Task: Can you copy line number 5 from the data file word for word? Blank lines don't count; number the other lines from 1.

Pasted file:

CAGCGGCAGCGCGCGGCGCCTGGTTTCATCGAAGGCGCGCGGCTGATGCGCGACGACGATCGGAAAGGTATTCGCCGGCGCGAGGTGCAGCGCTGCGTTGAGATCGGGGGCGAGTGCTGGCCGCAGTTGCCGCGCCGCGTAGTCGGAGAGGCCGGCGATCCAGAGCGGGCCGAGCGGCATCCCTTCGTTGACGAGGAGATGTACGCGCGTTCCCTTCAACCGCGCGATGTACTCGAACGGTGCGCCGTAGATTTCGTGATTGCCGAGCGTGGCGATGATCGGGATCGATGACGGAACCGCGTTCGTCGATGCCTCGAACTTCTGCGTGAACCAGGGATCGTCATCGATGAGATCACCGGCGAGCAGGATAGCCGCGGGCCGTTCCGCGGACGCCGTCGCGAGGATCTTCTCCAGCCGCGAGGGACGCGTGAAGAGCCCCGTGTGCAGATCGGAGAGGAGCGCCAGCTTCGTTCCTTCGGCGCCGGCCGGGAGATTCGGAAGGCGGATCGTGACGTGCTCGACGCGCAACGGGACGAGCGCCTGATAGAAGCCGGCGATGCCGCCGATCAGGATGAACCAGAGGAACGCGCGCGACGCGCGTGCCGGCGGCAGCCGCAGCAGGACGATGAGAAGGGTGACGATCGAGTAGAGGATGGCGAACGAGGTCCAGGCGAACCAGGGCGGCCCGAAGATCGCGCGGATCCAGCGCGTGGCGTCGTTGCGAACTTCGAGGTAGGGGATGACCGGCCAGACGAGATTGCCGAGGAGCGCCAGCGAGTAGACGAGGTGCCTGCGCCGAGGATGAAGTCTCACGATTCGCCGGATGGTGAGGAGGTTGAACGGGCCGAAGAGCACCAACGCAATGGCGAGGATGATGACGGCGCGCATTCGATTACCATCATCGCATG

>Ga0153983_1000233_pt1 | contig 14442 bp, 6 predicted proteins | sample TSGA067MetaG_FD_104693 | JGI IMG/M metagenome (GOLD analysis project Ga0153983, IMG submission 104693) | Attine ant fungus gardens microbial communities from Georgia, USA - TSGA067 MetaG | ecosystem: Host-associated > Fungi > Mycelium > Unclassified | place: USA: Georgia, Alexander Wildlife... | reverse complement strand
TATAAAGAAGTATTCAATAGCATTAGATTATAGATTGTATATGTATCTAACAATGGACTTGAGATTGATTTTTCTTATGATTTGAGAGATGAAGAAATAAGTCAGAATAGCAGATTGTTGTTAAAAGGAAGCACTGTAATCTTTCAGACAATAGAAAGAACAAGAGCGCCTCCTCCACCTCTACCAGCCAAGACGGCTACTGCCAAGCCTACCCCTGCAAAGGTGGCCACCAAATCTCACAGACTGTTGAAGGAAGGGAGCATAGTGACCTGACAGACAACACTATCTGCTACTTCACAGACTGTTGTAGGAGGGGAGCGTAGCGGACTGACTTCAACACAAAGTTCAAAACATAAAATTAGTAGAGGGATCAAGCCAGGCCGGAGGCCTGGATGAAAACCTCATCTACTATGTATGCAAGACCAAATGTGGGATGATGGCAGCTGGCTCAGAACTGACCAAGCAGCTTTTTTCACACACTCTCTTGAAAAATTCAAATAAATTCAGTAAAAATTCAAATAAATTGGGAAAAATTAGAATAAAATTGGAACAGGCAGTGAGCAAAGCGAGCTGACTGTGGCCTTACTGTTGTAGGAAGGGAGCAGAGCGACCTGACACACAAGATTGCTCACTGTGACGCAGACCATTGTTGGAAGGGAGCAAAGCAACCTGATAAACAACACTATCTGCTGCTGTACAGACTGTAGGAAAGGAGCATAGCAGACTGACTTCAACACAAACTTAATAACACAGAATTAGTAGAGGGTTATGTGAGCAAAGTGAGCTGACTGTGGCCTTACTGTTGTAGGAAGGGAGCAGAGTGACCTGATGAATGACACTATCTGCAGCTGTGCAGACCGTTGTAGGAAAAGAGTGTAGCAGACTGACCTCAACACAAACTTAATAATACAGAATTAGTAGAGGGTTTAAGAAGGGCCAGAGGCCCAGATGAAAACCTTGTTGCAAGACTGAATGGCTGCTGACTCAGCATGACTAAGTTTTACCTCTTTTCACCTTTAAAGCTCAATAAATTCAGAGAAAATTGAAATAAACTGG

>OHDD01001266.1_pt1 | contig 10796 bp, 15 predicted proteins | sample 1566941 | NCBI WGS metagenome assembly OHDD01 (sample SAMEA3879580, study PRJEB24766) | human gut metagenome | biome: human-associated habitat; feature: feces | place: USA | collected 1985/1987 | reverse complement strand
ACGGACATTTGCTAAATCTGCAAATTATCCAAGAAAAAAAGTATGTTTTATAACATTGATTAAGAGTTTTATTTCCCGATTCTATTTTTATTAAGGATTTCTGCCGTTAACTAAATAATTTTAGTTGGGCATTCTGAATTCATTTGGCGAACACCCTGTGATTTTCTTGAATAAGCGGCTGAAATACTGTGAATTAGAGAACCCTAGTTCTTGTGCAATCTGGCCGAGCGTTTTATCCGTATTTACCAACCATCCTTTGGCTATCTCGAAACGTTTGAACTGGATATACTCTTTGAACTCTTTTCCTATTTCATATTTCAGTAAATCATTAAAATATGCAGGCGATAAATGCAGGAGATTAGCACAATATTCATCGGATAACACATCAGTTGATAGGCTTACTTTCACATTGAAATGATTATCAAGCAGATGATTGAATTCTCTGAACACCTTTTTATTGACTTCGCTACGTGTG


ACGGACATTTGCTAAATCTGCAAATTATCCAAGAAAAAAAGTATGTTTTATAACATTGATTAAGAGTTTTATTTCCCGATTCTATTTTTATTAAGGATTTCTGCCGTTAACTAAATAATTTTAGTTGGGCATTCTGAATTCATTTGGCGAACACCCTGTGATTTTCTTGAATAAGCGGCTGAAATACTGTGAATTAGAGAACCCTAGTTCTTGTGCAATCTGGCCGAGCGTTTTATCCGTATTTACCAACCATCCTTTGGCTATCTCGAAACGTTTGAACTGGATATACTCTTTGAACTCTTTTCCTATTTCATATTTCAGTAAATCATTAAAATATGCAGGCGATAAATGCAGGAGATTAGCACAATATTCATCGGATAACACATCAGTTGATAGGCTTACTTTCACATTGAAATGATTATCAAGCAGATGATTGAATTCTCTGAACACCTTTTTATTGACTTCGCTACGTGTG